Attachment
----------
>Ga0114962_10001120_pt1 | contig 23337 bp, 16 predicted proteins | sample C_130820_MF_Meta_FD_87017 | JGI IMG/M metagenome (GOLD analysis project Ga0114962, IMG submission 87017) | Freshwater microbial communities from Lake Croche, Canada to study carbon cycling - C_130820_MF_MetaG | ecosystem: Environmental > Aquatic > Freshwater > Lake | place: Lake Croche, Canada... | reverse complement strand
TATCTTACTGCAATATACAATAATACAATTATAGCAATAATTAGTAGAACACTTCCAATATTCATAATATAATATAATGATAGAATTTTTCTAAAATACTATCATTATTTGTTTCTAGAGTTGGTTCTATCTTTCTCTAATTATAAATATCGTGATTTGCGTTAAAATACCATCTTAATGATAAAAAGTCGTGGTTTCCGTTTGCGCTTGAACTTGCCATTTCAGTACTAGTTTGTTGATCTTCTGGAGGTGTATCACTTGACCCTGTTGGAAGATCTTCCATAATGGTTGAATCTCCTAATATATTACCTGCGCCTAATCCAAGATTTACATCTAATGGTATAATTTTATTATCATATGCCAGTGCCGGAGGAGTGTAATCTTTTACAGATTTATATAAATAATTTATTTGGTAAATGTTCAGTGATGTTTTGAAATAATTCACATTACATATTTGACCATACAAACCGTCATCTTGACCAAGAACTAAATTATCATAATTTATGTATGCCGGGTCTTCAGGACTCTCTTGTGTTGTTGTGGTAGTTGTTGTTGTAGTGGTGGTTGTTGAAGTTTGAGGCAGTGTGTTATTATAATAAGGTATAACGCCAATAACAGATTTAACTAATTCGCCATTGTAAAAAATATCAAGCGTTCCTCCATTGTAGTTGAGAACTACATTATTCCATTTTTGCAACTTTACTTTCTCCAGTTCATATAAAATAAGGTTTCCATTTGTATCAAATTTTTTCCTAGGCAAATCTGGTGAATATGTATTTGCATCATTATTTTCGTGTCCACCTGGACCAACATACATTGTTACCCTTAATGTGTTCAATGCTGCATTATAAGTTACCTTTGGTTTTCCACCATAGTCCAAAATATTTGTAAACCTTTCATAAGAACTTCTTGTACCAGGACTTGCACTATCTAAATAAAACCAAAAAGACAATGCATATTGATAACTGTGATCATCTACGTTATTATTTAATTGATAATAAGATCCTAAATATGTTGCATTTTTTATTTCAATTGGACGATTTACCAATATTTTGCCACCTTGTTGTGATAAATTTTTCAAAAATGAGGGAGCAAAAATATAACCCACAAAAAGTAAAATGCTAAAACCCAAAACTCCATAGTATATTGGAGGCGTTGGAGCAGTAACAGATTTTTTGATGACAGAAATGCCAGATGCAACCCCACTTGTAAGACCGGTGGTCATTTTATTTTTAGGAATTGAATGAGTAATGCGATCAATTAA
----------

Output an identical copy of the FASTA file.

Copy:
>Ga0114962_10001120_pt1 | contig 23337 bp, 16 predicted proteins | sample C_130820_MF_Meta_FD_87017 | JGI IMG/M metagenome (GOLD analysis project Ga0114962, IMG submission 87017) | Freshwater microbial communities from Lake Croche, Canada to study carbon cycling - C_130820_MF_MetaG | ecosystem: Environmental > Aquatic > Freshwater > Lake | place: Lake Croche, Canada... | reverse complement strand
TATCTTACTGCAATATACAATAATACAATTATAGCAATAATTAGTAGAACACTTCCAATATTCATAATATAATATAATGATAGAATTTTTCTAAAATACTATCATTATTTGTTTCTAGAGTTGGTTCTATCTTTCTCTAATTATAAATATCGTGATTTGCGTTAAAATACCATCTTAATGATAAAAAGTCGTGGTTTCCGTTTGCGCTTGAACTTGCCATTTCAGTACTAGTTTGTTGATCTTCTGGAGGTGTATCACTTGACCCTGTTGGAAGATCTTCCATAATGGTTGAATCTCCTAATATATTACCTGCGCCTAATCCAAGATTTACATCTAATGGTATAATTTTATTATCATATGCCAGTGCCGGAGGAGTGTAATCTTTTACAGATTTATATAAATAATTTATTTGGTAAATGTTCAGTGATGTTTTGAAATAATTCACATTACATATTTGACCATACAAACCGTCATCTTGACCAAGAACTAAATTATCATAATTTATGTATGCCGGGTCTTCAGGACTCTCTTGTGTTGTTGTGGTAGTTGTTGTTGTAGTGGTGGTTGTTGAAGTTTGAGGCAGTGTGTTATTATAATAAGGTATAACGCCAATAACAGATTTAACTAATTCGCCATTGTAAAAAATATCAAGCGTTCCTCCATTGTAGTTGAGAACTACATTATTCCATTTTTGCAACTTTACTTTCTCCAGTTCATATAAAATAAGGTTTCCATTTGTATCAAATTTTTTCCTAGGCAAATCTGGTGAATATGTATTTGCATCATTATTTTCGTGTCCACCTGGACCAACATACATTGTTACCCTTAATGTGTTCAATGCTGCATTATAAGTTACCTTTGGTTTTCCACCATAGTCCAAAATATTTGTAAACCTTTCATAAGAACTTCTTGTACCAGGACTTGCACTATCTAAATAAAACCAAAAAGACAATGCATATTGATAACTGTGATCATCTACGTTATTATTTAATTGATAATAAGATCCTAAATATGTTGCATTTTTTATTTCAATTGGACGATTTACCAATATTTTGCCACCTTGTTGTGATAAATTTTTCAAAAATGAGGGAGCAAAAATATAACCCACAAAAAGTAAAATGCTAAAACCCAAAACTCCATAGTATATTGGAGGCGTTGGAGCAGTAACAGATTTTTTGATGACAGAAATGCCAGATGCAACCCCACTTGTAAGACCGGTGGTCATTTTATTTTTAGGAATTGAATGAGTAATGCGATCAATTAA